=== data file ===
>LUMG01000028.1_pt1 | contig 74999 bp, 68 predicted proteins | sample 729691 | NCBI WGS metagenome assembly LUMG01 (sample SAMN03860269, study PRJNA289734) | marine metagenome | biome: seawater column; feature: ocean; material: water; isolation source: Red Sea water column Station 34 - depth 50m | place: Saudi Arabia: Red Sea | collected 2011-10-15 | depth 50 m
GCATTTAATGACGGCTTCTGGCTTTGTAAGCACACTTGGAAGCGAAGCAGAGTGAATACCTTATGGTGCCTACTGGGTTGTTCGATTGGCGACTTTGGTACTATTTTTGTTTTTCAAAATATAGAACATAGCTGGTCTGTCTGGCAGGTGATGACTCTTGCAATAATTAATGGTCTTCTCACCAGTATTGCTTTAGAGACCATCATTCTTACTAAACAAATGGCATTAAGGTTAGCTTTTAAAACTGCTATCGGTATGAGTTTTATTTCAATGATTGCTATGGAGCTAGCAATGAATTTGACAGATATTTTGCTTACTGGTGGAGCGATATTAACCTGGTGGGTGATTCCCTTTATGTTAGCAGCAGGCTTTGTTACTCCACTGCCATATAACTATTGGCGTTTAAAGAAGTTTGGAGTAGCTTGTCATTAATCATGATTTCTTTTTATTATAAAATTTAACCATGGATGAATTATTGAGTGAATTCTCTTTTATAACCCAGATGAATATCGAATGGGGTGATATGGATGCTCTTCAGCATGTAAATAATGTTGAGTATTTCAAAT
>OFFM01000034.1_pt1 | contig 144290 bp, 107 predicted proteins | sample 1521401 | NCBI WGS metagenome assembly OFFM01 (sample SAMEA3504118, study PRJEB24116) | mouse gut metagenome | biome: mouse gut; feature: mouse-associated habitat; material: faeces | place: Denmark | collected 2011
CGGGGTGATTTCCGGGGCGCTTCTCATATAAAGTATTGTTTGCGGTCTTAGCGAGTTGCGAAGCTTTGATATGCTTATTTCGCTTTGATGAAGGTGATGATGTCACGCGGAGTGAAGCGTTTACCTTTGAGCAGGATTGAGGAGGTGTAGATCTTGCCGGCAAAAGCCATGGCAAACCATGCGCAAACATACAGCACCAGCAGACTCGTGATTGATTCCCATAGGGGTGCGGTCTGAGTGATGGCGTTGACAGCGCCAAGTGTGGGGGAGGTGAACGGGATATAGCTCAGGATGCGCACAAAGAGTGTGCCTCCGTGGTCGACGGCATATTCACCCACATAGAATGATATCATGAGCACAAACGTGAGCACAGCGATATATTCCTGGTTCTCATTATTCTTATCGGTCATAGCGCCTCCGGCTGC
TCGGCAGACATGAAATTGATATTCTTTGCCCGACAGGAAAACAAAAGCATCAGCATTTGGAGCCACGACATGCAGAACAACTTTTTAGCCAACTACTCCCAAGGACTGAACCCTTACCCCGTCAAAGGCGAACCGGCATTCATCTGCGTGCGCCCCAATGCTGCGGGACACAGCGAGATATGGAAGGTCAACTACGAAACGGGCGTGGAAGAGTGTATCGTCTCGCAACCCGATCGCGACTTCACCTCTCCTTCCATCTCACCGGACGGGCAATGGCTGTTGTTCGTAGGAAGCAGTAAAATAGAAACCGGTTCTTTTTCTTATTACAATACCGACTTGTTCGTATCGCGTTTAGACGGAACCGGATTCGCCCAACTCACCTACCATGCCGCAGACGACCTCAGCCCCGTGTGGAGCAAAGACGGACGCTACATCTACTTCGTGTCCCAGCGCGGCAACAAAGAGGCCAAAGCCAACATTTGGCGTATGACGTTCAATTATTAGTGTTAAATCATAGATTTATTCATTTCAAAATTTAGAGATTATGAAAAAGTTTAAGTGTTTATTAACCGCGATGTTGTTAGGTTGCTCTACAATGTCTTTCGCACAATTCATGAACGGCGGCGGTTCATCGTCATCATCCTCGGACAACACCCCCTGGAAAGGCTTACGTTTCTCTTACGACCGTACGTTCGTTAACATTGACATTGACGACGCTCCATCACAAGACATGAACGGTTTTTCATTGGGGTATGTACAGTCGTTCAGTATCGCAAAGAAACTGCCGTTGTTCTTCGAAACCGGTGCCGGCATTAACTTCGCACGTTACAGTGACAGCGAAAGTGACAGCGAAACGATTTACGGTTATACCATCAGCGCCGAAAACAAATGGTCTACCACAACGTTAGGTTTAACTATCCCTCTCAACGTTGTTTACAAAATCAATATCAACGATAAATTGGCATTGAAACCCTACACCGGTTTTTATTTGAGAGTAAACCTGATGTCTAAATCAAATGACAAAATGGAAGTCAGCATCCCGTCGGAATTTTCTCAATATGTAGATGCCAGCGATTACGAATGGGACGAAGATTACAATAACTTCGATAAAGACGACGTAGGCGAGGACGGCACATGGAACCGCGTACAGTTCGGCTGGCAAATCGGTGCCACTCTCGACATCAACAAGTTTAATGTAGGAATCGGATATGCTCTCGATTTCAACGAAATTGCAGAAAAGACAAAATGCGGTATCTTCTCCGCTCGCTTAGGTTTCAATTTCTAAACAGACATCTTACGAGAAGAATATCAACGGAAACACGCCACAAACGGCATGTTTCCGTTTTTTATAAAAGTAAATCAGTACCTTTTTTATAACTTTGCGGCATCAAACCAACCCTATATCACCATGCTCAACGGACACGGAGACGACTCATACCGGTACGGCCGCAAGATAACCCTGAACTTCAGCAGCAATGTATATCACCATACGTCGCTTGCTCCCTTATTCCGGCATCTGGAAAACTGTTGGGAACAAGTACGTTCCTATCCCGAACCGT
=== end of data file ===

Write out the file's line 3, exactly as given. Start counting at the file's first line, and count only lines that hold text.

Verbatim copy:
>OFFM01000034.1_pt1 | contig 144290 bp, 107 predicted proteins | sample 1521401 | NCBI WGS metagenome assembly OFFM01 (sample SAMEA3504118, study PRJEB24116) | mouse gut metagenome | biome: mouse gut; feature: mouse-associated habitat; material: faeces | place: Denmark | collected 2011